The National Sleep Foundation estimates that about 25% of teens fall asleep in the classroom at least once per week. Some children who are chronically sleep deprived will try to catch up on their sleep at home either through an after school nap or “sleeping in” on the weekends. If your child takes regular naps, especially if they are 45 minutes or longer, or if they “sleep in” more than 2 hours on the weekends, then your child may not be getting enough sleep.

If you have any concerns about your child’s sleep patterns, particularly if your child snores, pauses in their breathing during sleep, gasps for air, has mouth breathing, has frequent night awakenings or restless/sweaty sleep it is important that you talk to your child’s doctor as these could all be signs of obstructive sleep apnea. Difficulty falling asleep or staying asleep could also be signs of other sleep problems that you should discuss with your child’s doctor.

The importance of yearly physicals

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As pediatricians, we are frequently asked why a child needs a yearly physical, even if they seem perfectly healthy. At each well visit, your provider will ask questions, examine your child and discuss any recommended vaccines. At each age milestone, different screening tools and tests may be recommended in addition to the traditional physical exam.

Children are constantly growing and a lot can change in a year. We measure height and weight to ensure adequate growth. We plot these measurements on a growth curve which shows projected growth patterns. Variations in this curve can indicate nutritional deficiencies, hormone deficiencies, as well as other major medical problems.

Between two and six-years-old, children grow at a faster rate than almost any other time during their development. During this time, we can monitor their growth rate, size, weight and blood pressure to help determine if early action is needed to combat issues that may arise later in adolescence. Children who are overweight at age five have a much higher percentage of being obese in adolescence and later in life.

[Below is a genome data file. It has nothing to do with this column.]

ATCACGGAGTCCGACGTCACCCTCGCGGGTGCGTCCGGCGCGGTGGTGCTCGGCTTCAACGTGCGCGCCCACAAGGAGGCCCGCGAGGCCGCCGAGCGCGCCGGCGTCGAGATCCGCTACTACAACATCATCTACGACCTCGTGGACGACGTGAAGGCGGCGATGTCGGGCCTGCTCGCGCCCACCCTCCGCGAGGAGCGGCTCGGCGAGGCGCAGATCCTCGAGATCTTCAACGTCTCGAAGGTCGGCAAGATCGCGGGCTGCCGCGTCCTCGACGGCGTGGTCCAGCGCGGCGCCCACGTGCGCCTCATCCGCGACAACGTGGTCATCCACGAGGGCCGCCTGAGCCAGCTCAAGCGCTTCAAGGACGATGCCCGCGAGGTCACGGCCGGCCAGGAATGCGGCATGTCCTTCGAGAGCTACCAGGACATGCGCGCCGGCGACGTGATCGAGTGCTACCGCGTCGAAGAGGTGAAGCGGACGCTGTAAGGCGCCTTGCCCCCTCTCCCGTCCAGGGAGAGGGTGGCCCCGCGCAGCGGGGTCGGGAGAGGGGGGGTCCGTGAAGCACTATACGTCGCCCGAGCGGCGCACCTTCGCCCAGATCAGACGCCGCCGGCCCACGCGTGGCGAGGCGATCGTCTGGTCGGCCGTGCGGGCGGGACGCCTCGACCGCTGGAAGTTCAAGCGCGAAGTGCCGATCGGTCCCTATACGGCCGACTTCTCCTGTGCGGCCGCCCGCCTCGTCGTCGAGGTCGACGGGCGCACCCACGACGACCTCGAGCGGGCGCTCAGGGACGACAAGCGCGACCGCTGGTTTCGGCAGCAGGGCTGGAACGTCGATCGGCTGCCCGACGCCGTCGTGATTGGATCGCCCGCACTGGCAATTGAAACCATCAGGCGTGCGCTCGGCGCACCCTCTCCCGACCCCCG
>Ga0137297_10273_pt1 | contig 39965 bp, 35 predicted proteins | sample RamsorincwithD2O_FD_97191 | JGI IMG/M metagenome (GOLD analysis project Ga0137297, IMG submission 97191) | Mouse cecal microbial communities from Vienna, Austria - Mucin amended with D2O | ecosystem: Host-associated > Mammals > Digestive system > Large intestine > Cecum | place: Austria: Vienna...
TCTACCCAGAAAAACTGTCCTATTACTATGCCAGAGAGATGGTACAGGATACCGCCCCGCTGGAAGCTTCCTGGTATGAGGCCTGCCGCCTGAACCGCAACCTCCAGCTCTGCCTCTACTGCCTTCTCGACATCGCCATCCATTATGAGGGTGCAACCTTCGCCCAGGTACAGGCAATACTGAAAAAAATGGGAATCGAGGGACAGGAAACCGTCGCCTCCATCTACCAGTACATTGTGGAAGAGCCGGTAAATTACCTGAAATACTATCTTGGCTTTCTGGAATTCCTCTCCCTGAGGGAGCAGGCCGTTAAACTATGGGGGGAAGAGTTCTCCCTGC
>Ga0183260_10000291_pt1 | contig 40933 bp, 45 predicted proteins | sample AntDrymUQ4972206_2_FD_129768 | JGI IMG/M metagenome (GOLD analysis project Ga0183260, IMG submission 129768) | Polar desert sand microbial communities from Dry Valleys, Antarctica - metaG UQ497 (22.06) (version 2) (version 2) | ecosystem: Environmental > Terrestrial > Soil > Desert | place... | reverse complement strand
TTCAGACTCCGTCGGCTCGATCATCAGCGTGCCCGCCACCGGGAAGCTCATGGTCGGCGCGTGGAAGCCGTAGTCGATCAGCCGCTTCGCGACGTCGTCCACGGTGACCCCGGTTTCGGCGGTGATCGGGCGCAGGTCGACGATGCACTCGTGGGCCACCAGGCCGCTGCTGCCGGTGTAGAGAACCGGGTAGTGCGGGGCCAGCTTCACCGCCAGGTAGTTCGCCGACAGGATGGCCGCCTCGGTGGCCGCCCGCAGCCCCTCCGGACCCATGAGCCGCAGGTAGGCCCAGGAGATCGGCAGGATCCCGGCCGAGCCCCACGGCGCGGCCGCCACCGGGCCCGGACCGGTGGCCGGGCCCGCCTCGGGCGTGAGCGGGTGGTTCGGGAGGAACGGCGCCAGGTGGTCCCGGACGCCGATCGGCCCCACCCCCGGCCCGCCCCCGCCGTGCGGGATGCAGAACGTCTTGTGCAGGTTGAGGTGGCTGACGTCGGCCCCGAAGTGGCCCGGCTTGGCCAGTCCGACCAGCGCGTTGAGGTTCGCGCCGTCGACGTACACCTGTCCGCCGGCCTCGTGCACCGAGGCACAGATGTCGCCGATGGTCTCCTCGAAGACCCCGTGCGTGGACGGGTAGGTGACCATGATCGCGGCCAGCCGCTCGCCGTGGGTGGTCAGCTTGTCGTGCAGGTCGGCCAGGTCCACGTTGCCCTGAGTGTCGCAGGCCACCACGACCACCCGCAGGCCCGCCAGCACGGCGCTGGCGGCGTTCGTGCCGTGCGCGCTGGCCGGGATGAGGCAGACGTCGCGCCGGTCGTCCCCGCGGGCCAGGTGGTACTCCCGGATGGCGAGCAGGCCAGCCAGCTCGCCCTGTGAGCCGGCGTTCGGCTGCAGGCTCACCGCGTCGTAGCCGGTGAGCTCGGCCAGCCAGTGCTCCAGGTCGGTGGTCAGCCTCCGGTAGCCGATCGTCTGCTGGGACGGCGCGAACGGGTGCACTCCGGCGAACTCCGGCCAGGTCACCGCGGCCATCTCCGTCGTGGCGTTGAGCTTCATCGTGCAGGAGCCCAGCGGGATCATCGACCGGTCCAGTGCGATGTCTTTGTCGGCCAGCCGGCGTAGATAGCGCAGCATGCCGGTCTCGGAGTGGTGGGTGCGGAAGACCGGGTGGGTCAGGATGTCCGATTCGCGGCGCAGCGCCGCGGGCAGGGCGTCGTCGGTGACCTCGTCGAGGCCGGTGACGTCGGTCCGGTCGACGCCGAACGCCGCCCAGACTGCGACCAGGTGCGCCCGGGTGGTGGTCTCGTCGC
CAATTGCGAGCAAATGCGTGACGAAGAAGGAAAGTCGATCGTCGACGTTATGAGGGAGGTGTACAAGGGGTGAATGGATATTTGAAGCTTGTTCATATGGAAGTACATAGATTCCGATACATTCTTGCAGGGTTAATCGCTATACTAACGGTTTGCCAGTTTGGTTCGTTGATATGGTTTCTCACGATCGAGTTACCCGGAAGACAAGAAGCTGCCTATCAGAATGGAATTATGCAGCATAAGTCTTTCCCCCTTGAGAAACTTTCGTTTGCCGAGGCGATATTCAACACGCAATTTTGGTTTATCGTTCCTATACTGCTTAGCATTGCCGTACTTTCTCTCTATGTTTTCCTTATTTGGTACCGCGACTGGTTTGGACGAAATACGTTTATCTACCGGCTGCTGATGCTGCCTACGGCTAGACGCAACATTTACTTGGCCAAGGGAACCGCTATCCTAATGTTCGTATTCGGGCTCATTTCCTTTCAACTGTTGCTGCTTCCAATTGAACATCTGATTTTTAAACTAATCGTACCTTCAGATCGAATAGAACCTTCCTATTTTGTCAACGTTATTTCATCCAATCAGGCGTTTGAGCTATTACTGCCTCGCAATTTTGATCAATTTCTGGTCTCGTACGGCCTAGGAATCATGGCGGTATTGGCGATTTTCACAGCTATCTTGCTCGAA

When your child hits the “tween” age, around eight to 12-years-old, growth patterns and timelines for development can vary. Because your child is starting toward puberty, getting a yearly physical can help us prepare them (and you!) for hormonal changes as well as other physical and emotional changes that occur during these times.

These yearly physicals allow us an opportunity to address important topics such as ways to ensure your child’s safety, healthy sleep habits, goals for adequate nutrition and more. Through these visits, we work to identify any physical, emotional, developmental or social concerns and begin to address them. The “sick visit” is a time to address an acute illness or check in on an ongoing specific condition. In contrast, the well visit (or physical) is a time for the provider to do a more thorough evaluation. It also gives the patient, family and provider an opportunity to work together to ensure quality overall health.

Additionally, if your child plays a sport, the state of Michigan (MHSAA) requires that students receive a physical AFTER April 15, 2017 in order to play sports in the 2017-2018 school year. Act now to schedule your child’s physical for this spring/summer. You can schedule online or by calling your child’s office. We look forward to seeing you!

Sleep training your baby

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Typically, when your baby is about six-months-old, their circadian rhythms stabilize and they start to wake up less and less during the night. This is a great time to work on sleep-training, or trying to get them to learn to fall asleep on their own and stay asleep during the night. There are a variety of commonly used methods, however, one that worked for your friend or coworker may not work for your baby.

 

The most common are:

Pick-up-put-down: this is a gentle technique that is exactly what it sounds like. When a baby is fussy and it’s time to go to sleep, pick them up and comfort them until they’re calm and drowsy, but not yet asleep. Put them back in their crib to sleep, and repeat until they’re finally asleep. This requires a lot of patience, and not every baby will like this method. For some, it’s overstimulating and can make them fussier, rather than coax them to sleep.

Fading sleep: this method consists of helping your baby fall asleep by rocking or feeding, but shortening the amount of time you rock/feed each night, which allows your baby to do more to get themselves to fall asleep. This also requires a lot of patience, but this works very well for families who want to minimize crying.

Chair method: This method doesn’t involve picking up your baby at all. Begin with your normal bedtime routine and put a chair very close to the crib while your baby falls asleep. The goal is to reassure baby that you’re nearby, but you don’t help them calm down or give them any attention after you’ve put them to bed. Each night, you move your chair farther and farther away until you’re right outside the door and no longer need the chair at all. This method can be very difficult on parents and baby, but for some, it can work well.